Are you a chicken or are you a pig?
In his essay titled, “The Idea of the University,” John Henry Newman contrasted the academy, or the university, with the Church and the life of grace. In his 19th-century style, he wrote that the mission of the university is to produce “gentlemen,” which of course includes “gentlewomen.” These are students who have been shaped as sophisticated thinkers, reasoned scholars, especially critical thinkers, who can use reason well to make the world a better place. Gentlemen and gentlewomen develop the “philosophical habit” (through a liberal education) which has the ability to lift the student from the merely sensual to the higher and broader intellectual dimension. Additionally, the academic pursuit can provide tools for moral and ethical improvements of the individual. These ideas comprise the “academic” reference in our mission statement. Are these bad ideas? Not at all. Are they guarantees that students will move toward Godliness? Obviously, no. Newman had in mind a faith-based kind of educational institution which would help students to think Christianly about the world. Sadly however, when scholarship is bifurcated from spiritual formation, the resultant “brain-on-a-stick” doesn’t always act, or even think, Christianly. This is especially true with the 20th and 21st centuries’ secularization of the academy. There can be a naturalizing of academics that ejects the reality of the supernatural, the very essence of the God who is other than us.
But, the Church and the worship of the Church, exists to create not so much sophisticated scholars, but saints. Newman rightly contrasts the gentleperson scholar with the person shaped by the mission of the Church – a saint. A saint is one who is wholly given to serving God by loving him and drawing others into that same love. Saints transcend the natural and participate in the supernatural. They go beyond the refined and sophisticated academic to being a friend with God, in union with the transcendent God who is the untamed Lion of Judah, the unsafe Aslan from Narnia, and the wild goose of the Celts. This is the strange God whom we are called to love and we are called to serve. Really, we have no other choice.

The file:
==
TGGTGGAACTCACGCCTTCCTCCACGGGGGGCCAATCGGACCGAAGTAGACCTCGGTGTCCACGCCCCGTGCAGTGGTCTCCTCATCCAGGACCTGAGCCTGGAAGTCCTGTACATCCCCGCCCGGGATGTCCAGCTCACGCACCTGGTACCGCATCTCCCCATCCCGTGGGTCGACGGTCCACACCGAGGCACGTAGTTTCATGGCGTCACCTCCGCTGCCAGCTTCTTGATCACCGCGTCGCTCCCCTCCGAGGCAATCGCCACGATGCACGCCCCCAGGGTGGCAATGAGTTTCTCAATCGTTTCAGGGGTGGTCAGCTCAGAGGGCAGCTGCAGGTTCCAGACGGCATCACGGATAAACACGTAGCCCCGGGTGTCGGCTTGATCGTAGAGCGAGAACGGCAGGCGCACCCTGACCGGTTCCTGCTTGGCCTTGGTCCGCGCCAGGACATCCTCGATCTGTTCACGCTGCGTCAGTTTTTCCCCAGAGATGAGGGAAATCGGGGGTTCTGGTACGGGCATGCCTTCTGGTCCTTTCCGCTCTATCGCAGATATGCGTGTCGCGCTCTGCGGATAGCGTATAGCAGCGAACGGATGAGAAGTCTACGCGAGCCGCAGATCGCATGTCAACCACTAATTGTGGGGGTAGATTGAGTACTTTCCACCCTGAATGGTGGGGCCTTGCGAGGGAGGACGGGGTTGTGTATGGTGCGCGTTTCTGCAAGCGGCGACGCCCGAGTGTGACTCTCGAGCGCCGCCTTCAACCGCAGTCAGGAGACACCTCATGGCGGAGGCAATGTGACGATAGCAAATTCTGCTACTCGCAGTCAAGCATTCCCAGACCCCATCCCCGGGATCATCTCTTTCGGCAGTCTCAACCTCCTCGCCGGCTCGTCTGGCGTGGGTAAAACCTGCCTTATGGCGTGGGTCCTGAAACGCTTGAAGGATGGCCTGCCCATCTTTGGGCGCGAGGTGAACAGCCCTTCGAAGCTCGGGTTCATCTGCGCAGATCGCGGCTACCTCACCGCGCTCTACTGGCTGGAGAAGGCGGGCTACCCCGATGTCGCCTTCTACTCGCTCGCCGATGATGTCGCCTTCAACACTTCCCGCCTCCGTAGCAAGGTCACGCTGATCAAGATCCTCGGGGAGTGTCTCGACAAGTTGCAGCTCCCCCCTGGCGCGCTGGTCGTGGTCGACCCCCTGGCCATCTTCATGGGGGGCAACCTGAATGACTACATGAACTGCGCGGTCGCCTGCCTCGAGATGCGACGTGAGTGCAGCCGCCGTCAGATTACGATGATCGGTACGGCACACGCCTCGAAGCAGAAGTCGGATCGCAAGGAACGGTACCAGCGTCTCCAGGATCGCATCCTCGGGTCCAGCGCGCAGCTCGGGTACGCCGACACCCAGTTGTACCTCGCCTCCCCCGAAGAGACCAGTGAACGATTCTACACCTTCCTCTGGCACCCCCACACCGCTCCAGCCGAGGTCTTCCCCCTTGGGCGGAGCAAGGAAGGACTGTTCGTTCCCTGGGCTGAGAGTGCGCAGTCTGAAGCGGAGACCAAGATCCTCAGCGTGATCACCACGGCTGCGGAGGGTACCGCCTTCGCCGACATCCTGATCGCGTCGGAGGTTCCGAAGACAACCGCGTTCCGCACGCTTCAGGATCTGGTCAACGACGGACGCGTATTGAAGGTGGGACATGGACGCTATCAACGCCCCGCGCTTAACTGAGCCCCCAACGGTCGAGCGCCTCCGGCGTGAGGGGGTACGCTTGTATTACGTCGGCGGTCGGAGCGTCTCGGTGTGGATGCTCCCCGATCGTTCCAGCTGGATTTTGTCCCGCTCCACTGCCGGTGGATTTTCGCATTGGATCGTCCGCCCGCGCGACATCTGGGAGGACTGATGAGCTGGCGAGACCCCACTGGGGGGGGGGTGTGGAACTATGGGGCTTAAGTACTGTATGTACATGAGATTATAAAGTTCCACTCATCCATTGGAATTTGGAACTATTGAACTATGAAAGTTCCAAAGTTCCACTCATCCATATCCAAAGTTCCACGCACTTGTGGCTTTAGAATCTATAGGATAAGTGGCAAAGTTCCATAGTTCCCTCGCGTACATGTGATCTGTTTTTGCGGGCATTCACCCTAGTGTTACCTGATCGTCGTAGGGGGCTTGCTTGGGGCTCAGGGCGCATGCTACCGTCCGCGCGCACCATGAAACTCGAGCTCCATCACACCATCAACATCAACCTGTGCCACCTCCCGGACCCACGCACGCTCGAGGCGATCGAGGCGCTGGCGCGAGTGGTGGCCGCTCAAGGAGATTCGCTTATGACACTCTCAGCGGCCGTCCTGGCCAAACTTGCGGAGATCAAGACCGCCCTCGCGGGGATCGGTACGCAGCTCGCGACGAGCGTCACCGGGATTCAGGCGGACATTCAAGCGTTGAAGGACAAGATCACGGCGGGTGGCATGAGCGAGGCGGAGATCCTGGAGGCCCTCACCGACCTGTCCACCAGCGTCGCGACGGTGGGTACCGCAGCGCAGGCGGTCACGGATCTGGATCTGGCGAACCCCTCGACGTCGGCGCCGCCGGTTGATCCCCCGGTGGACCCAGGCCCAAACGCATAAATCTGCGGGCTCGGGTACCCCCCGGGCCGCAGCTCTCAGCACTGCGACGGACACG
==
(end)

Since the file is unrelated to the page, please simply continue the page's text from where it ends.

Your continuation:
So, we are beckoned to study diligently and enter into the philosophical habit of the academic as we study worship. We should learn to think Christianly about ourselves, our neighbor, the poor, and creation, and especially about the worship of God for the life of the world. But we should do it as a saint in training, one who is willing to sacrifice everything for the sake of God and his Kingdom.
Are you a chicken, or are you a pig?
There once was a farmer who was well-loved by the animals he cared for. He was so loved that one day the animals wanted to make him a special breakfast. So the chicken said to the pig, “Say! I have a great idea! Let’s give the farmer a breakfast of eggs and bacon!” The pig was understandably hesitant. He said, “I’m not sure about your level of commitment. You would make a donation, but I would make a sacrifice.” Be a pig for Christ. Be willing to sacrifice everything to be a saint, not just a sophisticated scholar.
In corporate worship we reach the chief end of all humanity—to glorify God as the ultimate truth, goodness and beauty, and to enjoy him, or ascribe ultimate joy and blessing and beatitude, to God, so we may become fully alive in the life of God, for the sake of all of creation.
Interested in learning more about why it’s important to study worship? Read more in Dr. Hart’s previous article: 2 Reasons Why You Should Study Worship.
1 David Fatgerberg, “Liturgical Dogmatics: How Catholic Beliefs Flow from Liturgical Prayer (San Francisco: Ignatius Press, 2021), 23.